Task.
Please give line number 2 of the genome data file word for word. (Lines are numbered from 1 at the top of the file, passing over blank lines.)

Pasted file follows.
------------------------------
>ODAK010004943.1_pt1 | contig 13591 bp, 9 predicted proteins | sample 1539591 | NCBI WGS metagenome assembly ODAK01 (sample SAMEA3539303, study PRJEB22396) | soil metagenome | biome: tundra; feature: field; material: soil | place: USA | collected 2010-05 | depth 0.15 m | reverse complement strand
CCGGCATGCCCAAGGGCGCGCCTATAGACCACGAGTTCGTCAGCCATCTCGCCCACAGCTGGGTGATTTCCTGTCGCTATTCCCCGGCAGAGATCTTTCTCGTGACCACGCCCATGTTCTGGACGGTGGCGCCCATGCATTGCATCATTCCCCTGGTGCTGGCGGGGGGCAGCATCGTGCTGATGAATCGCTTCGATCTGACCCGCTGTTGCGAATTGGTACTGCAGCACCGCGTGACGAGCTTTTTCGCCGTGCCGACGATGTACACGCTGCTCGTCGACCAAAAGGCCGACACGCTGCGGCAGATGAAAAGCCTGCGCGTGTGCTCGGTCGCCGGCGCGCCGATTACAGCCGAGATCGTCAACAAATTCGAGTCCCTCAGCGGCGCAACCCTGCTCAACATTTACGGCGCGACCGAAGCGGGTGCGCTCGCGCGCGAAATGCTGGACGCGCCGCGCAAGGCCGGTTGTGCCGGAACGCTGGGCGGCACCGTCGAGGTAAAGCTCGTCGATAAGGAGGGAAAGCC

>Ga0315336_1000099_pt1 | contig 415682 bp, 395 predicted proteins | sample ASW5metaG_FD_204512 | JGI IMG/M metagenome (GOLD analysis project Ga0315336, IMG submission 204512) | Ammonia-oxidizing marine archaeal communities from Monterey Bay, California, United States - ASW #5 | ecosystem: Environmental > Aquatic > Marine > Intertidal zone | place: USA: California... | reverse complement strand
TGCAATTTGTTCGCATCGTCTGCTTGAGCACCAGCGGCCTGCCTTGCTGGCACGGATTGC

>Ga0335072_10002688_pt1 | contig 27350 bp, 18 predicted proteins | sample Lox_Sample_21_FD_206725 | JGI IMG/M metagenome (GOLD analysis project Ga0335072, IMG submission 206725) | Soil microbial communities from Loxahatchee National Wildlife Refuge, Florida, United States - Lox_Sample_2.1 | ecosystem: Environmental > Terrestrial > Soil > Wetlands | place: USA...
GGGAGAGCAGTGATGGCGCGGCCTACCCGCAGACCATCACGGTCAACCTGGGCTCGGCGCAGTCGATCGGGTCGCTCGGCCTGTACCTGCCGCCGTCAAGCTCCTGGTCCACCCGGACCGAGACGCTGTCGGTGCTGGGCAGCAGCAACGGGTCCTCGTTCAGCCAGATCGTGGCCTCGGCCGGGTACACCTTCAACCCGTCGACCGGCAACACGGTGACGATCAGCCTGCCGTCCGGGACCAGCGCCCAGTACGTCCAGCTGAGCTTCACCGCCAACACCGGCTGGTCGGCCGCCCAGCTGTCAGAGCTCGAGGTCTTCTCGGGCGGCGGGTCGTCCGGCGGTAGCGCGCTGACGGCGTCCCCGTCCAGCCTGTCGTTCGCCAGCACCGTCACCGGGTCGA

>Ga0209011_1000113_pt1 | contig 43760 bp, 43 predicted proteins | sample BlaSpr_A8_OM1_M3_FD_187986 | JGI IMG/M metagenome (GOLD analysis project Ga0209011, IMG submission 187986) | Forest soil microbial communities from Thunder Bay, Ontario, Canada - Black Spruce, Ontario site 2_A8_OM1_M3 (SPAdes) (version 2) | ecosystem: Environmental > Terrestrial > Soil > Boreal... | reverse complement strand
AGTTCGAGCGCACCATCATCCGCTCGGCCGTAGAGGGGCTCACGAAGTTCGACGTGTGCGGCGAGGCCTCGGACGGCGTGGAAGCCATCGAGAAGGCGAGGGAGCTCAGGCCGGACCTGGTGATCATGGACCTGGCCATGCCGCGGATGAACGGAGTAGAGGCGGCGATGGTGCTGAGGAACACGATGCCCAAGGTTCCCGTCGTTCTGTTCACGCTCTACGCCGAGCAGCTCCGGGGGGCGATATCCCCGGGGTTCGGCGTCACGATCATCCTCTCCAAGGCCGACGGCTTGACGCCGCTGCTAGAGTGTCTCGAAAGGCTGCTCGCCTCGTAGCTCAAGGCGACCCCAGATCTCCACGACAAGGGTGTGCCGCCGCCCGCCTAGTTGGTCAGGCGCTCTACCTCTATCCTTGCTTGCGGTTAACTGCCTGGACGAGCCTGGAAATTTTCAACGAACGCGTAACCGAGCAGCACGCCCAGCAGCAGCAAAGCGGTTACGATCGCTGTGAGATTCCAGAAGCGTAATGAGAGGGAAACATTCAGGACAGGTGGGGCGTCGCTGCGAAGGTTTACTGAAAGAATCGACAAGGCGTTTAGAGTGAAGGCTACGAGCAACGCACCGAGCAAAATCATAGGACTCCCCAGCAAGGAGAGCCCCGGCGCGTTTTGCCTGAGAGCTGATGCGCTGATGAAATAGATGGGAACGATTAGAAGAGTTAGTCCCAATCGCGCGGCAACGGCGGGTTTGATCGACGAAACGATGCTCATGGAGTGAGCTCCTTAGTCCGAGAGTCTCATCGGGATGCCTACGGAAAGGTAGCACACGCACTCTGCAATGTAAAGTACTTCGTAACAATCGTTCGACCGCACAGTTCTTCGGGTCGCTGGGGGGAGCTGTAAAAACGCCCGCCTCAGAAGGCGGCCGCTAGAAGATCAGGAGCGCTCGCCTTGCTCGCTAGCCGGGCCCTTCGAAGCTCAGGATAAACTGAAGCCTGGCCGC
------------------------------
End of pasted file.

CCGGCATGCCCAAGGGCGCGCCTATAGACCACGAGTTCGTCAGCCATCTCGCCCACAGCTGGGTGATTTCCTGTCGCTATTCCCCGGCAGAGATCTTTCTCGTGACCACGCCCATGTTCTGGACGGTGGCGCCCATGCATTGCATCATTCCCCTGGTGCTGGCGGGGGGCAGCATCGTGCTGATGAATCGCTTCGATCTGACCCGCTGTTGCGAATTGGTACTGCAGCACCGCGTGACGAGCTTTTTCGCCGTGCCGACGATGTACACGCTGCTCGTCGACCAAAAGGCCGACACGCTGCGGCAGATGAAAAGCCTGCGCGTGTGCTCGGTCGCCGGCGCGCCGATTACAGCCGAGATCGTCAACAAATTCGAGTCCCTCAGCGGCGCAACCCTGCTCAACATTTACGGCGCGACCGAAGCGGGTGCGCTCGCGCGCGAAATGCTGGACGCGCCGCGCAAGGCCGGTTGTGCCGGAACGCTGGGCGGCACCGTCGAGGTAAAGCTCGTCGATAAGGAGGGAAAGCC